Any comment about God's divine nature is pure speculation - we are not told!!
What we do know is that the many statements about God's emotions are anthropomorphisms - an attempt to convey impossible -to-describe-information by making it like what we are used to - human. But God is not human so exactly what goes on with Him we do not know.
We are definitely told that God is invisible (Col 1:15) and thus cannot be described. God is also spirit (2 Cor 3:18) about which we know nothing. God is nowhere described in Scripture so we know nothing about His body, assuming that is even meaningful.
The only things we know for sure are some details of God's character, namely that He is loving, kind, holy, pure, gracious, forgiving, patient, etc, etc.
Therefore, I will not speculate.
In the specific case of Jer 13:17 we find a very famous passage, one of at least two where the prophet weeps. These have given Jeremiah the title: "The Weeping Prophet".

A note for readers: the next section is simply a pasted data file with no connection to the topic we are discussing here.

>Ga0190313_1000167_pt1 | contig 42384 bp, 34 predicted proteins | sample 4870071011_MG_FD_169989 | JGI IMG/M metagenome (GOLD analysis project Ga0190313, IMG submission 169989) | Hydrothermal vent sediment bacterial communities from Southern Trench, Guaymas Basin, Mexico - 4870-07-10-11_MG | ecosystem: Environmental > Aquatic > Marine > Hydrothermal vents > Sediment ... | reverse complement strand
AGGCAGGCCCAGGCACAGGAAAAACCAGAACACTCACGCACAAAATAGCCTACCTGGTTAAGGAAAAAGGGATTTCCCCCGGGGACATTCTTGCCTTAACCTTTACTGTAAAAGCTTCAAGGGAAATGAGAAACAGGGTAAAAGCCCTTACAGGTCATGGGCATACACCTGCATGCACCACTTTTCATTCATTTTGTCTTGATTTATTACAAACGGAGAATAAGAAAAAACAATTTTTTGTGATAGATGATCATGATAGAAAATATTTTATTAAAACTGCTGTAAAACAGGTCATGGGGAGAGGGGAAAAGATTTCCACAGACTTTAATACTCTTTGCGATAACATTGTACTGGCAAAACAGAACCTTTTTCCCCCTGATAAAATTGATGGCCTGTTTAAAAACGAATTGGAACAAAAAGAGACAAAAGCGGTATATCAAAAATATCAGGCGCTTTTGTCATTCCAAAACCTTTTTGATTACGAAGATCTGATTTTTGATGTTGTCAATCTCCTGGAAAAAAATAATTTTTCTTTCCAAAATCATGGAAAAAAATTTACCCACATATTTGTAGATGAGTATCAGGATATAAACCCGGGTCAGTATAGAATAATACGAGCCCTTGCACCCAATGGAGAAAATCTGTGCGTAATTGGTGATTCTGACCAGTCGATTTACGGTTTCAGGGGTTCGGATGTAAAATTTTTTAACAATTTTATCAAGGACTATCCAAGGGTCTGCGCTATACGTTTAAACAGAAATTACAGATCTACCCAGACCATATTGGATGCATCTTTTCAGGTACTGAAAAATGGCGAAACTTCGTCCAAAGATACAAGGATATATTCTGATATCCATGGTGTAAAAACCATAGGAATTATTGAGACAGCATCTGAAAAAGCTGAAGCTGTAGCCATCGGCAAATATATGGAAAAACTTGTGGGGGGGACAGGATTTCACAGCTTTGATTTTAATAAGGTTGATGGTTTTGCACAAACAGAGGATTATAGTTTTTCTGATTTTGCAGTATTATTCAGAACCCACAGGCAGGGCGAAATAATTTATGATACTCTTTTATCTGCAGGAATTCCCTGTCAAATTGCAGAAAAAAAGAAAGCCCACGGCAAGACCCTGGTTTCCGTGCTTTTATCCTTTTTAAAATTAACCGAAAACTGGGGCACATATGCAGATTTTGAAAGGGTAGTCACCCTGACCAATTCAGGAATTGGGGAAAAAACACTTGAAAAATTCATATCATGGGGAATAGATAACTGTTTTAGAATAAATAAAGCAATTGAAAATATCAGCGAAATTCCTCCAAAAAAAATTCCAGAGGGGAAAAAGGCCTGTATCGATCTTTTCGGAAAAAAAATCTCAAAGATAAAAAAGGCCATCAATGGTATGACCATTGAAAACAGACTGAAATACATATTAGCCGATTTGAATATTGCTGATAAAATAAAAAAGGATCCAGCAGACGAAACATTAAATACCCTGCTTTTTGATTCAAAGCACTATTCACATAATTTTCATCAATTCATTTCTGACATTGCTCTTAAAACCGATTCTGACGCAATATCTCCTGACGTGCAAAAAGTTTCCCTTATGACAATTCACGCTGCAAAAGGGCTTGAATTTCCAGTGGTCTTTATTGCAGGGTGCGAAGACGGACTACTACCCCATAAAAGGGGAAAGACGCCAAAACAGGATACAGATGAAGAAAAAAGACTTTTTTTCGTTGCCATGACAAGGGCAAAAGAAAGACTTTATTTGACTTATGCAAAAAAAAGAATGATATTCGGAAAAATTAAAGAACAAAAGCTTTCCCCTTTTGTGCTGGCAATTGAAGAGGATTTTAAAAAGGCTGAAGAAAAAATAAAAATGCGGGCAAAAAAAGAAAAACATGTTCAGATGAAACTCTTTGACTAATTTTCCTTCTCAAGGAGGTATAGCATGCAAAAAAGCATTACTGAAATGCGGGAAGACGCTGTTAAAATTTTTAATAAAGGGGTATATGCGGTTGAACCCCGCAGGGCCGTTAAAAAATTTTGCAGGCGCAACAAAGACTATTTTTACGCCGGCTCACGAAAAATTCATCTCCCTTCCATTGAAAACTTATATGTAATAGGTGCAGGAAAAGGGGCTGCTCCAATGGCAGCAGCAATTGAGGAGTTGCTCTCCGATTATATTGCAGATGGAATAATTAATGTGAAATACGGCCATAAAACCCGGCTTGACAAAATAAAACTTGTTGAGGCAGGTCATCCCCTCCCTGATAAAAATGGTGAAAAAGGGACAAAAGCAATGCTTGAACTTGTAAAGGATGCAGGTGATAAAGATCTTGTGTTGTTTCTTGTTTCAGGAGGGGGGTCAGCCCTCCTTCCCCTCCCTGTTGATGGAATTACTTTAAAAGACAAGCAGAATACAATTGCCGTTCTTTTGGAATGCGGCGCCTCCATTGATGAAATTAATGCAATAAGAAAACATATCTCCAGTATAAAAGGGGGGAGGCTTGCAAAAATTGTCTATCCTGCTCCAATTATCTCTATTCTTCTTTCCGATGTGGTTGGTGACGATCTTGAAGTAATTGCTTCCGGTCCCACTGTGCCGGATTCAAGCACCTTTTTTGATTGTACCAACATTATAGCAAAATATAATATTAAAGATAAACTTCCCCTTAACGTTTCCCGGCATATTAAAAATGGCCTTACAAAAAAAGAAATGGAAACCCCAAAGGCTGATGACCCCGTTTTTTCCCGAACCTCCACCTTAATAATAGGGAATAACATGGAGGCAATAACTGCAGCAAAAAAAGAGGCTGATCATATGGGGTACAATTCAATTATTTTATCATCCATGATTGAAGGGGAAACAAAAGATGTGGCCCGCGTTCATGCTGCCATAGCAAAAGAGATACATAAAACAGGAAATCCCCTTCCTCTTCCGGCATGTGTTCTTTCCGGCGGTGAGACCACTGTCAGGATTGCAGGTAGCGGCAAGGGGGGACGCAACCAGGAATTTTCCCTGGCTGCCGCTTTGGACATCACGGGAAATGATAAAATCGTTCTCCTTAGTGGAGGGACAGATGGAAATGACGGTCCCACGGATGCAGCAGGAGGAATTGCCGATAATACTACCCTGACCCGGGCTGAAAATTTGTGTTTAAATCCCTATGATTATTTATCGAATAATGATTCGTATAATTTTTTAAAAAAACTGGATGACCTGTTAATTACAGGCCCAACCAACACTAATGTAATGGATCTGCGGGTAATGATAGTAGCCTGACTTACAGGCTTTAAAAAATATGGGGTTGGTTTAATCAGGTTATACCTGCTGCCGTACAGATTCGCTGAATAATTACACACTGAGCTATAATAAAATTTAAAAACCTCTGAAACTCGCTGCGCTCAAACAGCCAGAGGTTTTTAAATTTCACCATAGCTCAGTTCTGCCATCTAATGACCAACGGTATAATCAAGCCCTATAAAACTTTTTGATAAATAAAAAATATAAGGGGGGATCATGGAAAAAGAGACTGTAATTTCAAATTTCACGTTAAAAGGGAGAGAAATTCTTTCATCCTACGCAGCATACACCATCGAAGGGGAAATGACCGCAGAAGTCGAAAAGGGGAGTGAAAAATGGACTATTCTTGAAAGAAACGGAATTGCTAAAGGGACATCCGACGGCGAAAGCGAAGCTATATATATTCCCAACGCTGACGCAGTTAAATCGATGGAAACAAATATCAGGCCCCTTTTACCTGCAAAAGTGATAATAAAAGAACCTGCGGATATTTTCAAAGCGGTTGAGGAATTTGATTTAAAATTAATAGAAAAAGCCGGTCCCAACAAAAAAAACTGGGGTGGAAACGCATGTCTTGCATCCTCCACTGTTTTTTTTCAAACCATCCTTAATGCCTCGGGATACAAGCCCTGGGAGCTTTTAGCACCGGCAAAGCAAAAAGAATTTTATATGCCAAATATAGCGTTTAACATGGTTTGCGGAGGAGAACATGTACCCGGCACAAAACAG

- Jer 13:17 - But if you do not listen, I will weep in secret because of your pride. My eyes will overflow with tears, because the LORD’s flock has been taken captive.
- Jer 9:1 - Oh, that my head were a spring of water, and my eyes a fountain of tears! I would weep day and night over the slain daughter of my people.
- Jer 9:10 - I will take up a weeping and wailing for the mountains, a dirge over the wilderness pasture, for they have been scorched so no one passes through, and the lowing of cattle is not heard. Both the birds of the air and the beasts have fled; they have gone away.
Note Ellicott's remarks:
(17) My soul shall weep in secret places for your pride.—The words present no difficulty that requires explanation, but deserve to be
noted in their exquisite tenderness as characteristic of the prophet’s
temperament (comp. Lamentations 1:16), reminding us of the tears shed
over Jerusalem (Luke 19:41) and of St. Paul’s “great heaviness and
continual sorrow” (Romans 9:2). Nothing remained for one who found his
labours fruitless but silent sorrow and intercession. The “secret
places” find a parallel in our Lord’s withdrawal for prayer into a
“solitary place” (Mark 1:35).
Thus it is in Jer 13:17 it is the prophet weeping, not God. However, we find many other passages where God expresses emotion, but this another question.